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Despite all the talk of regional proxy wars in Yemen, after more than six years of conflict the same two primary obstacles to peace remain: the armed Houthi movement and Abdo Rabbu Mansour Hadi, president of the country’s internationally recognized government. The former, led by paranoid zealots, operates like an ideologically driven mafia in the areas it controls in the country’s north. For those who have lived under Houthi rule, the social control has been suffocating, with free thought and expression quashed and religious indoctrination imposed as the Houthis attempt to establish a totalitarian theocracy in their image. While these ambitions are unlikely to materialize in a durable form over the long run, just as unlikely is the idea that the Houthis will cease to be a factor in Yemen. If, and hopefully when, there is a nationwide agreement reached to end the ongoing conflict, as unpalatable as it will be for many Yemenis, there will have to be some sort of national reckoning with, and accomodation of, the Houthis in Yemen’s political future. 

The same cannot be said for Abdo Rabbu Mansour Hadi, president of the internationally recognized Yemeni government that would also have to sign on to any peace agreement to end the conflict. Hadi, whose mandate in office was meant to expire in 2014, will almost certainly be exiting power in any post-conflict arrangement, as neither the Houthis nor most parties in the anti-Houthi coalition would accept him remaining president. 

Hadi is widely regarded as an inept statesman; he lacks domestic legitimacy, and his presidency is a siphon for corruption through which members of his inner circle have lavished wealth upon themselves. Indeed, his exit is so assured in any post-conflict arrangement that it is against his vested interests for the war to end. And other than pilfering, Hadi has primarily used his office to undermine rivals within the anti-Houthi coalition – in particular the Southern Transitional Council – fracturing the common front against the Houthis militarily and politically and contributing to the failure of basic state functions across areas the Yemeni government nominally controls. 

In short, the Yemeni president is the rotten core of a failing government – as long as he is left to fester at the center of power, neither military progress against the Houthis nor headway toward peace will see sustainable gains, and even improvements in good governance will be only fleeting. For stakeholders in the Yemen conflict – in particular the foreign parties that have kept Hadi afloat – the immediate need should be clear: He must go (as this editorial column has previously argued). This then begs the question: What and how should come next?             

A presidential council is not the optimal solution for Yemen; however, as a short-term, transitional measure it is the best possible option in the current circumstances. Holding a new election is impossible. Parliament is moribund and holds even less legitimacy than Hadi. The council’s mandate, however, should be limited: with purview over peace talks, foreign and defense policies and the appointment of top government positions such as the prime minister. Importantly, the council’s access to the state budget should be restricted, with the council’s role focused on oversight rather than implementation. The handling of day-to-day government functions and ministries would be handled by a cabinet of technocrats.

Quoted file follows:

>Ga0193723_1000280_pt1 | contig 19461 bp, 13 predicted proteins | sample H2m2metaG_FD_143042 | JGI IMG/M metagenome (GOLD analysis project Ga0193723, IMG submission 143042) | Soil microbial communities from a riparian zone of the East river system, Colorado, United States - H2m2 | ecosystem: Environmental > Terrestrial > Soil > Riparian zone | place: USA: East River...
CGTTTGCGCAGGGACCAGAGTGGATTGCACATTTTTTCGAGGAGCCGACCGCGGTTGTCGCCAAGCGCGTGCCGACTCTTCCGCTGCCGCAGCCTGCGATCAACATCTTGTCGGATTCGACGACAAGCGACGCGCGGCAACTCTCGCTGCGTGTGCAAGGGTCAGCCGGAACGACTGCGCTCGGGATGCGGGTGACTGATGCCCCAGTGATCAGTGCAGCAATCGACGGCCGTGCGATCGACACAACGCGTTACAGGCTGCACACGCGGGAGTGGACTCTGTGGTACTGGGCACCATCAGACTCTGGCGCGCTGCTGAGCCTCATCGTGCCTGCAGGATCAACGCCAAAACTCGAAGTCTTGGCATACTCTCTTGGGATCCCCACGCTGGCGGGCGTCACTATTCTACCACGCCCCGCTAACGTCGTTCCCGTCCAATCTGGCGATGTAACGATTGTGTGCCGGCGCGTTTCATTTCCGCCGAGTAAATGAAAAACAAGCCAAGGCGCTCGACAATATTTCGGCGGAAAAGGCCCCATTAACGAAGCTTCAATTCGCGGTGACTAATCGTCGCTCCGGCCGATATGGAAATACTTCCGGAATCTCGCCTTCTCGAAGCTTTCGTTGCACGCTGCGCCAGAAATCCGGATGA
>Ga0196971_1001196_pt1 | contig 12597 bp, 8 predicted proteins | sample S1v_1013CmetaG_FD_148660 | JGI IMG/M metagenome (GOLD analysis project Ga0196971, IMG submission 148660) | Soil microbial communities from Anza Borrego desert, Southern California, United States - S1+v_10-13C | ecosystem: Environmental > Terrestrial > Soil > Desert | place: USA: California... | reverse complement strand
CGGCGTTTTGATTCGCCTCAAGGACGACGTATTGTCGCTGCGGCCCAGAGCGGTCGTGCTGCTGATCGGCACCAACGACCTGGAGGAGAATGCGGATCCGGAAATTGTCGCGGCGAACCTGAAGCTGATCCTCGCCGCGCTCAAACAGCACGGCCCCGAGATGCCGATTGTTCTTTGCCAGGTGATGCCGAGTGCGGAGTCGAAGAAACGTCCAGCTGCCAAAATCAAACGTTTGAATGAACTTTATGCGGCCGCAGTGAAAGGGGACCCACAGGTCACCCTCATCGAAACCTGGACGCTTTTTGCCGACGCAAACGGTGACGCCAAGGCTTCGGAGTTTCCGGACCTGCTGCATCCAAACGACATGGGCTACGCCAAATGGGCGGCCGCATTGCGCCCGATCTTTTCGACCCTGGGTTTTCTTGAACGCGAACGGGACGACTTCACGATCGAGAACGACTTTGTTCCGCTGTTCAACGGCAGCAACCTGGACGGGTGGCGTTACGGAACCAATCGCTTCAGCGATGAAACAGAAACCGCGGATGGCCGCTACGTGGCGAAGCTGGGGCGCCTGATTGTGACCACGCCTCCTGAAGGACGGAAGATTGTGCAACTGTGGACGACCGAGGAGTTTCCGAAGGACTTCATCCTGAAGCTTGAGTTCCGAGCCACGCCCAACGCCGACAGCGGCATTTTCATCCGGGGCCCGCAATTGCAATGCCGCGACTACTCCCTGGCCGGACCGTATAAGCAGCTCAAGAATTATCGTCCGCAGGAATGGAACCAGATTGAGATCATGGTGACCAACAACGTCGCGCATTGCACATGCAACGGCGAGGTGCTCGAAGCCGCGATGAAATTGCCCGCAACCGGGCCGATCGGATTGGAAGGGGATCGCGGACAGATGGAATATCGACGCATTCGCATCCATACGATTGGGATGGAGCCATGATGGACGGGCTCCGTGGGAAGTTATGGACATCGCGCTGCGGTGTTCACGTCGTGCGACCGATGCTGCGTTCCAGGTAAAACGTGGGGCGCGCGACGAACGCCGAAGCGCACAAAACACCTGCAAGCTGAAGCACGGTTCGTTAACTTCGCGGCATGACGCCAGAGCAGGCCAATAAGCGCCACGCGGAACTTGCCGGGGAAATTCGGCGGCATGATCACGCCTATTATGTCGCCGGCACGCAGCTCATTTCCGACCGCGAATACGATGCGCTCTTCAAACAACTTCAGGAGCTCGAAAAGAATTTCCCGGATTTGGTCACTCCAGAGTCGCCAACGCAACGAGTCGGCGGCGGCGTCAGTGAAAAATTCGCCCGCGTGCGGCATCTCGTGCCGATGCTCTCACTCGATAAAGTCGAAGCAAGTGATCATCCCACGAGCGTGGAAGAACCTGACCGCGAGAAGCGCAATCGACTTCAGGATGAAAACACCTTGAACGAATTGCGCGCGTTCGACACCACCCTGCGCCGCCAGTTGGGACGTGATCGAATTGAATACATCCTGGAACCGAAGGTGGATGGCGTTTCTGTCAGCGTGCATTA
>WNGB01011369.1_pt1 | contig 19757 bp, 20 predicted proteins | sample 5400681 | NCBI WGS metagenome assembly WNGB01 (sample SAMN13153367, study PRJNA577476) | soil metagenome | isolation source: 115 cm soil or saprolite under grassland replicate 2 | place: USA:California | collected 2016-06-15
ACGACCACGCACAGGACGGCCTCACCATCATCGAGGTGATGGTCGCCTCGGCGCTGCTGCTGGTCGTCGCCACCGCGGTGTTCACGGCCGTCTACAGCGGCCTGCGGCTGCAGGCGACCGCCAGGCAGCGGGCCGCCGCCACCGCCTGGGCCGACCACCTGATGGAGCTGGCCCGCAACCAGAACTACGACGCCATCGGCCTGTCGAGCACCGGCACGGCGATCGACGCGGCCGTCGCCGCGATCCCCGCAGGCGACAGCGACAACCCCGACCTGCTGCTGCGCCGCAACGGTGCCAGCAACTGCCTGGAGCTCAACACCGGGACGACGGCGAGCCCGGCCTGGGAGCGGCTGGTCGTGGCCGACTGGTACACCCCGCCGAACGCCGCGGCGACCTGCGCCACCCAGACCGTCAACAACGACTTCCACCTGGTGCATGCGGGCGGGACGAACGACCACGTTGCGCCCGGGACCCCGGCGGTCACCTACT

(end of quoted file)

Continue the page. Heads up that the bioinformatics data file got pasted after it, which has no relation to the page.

There are historical precedents for a presidential council in Yemen, and the Sana’a Center has examined the concept in depth in a recent paper. In sum: Saudi Arabia would have to be the principal backer of the transition, given that Riyadh is the only party with the leverage to compel Hadi to acquiesce. The process would have to be facilitated through the UN and given international legitimacy through a new UN Security Council resolution. Membership on the presidential council should be made up of the political power brokers from across Yemen and also include representation from prominent women, youth and civil society figures. The body’s voting process and regulations should be clear and the rights and responsibilities of each member made explicit.         

This should be seen as a first step in a much-needed process of comprehensive governance reform, one that introduces transparency and inclusivity into major decisions of government. The details and context would come with implementation, and there are clearly potential pitfalls. Perhaps most obvious of these would be political deadlock on the council. Should that happen, however, given the separation between executive authority and basic government functions, the model aims to allow state ministries to continue providing services even as the parties bicker at the executive level.    

Until elections are possible again, a presidential council is the best chance for a durable, interim executive body. Such a course of action may allow for enough stability for state institutions to resurrect their basic functions and serve the dire needs of Yemenis. Finally, a presidential council would also help prevent negotiations at any future peace talks from being held hostage to the corrupt self-interests of an elite clique.

This editorial appeared in: Wanted: A Peacemaker Who Can Deliver – The Yemen Review, May 2021


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The Sana’a Center for Strategic Studies is an independent think-tank that seeks to foster change through knowledge production with a focus on Yemen and the surrounding region. The Center’s publications and programs, offered in both Arabic and English, cover diplomatic, political, social, economic, military, security, humanitarian and human rights related developments, aiming to impact policy locally, regionally, and internationally.

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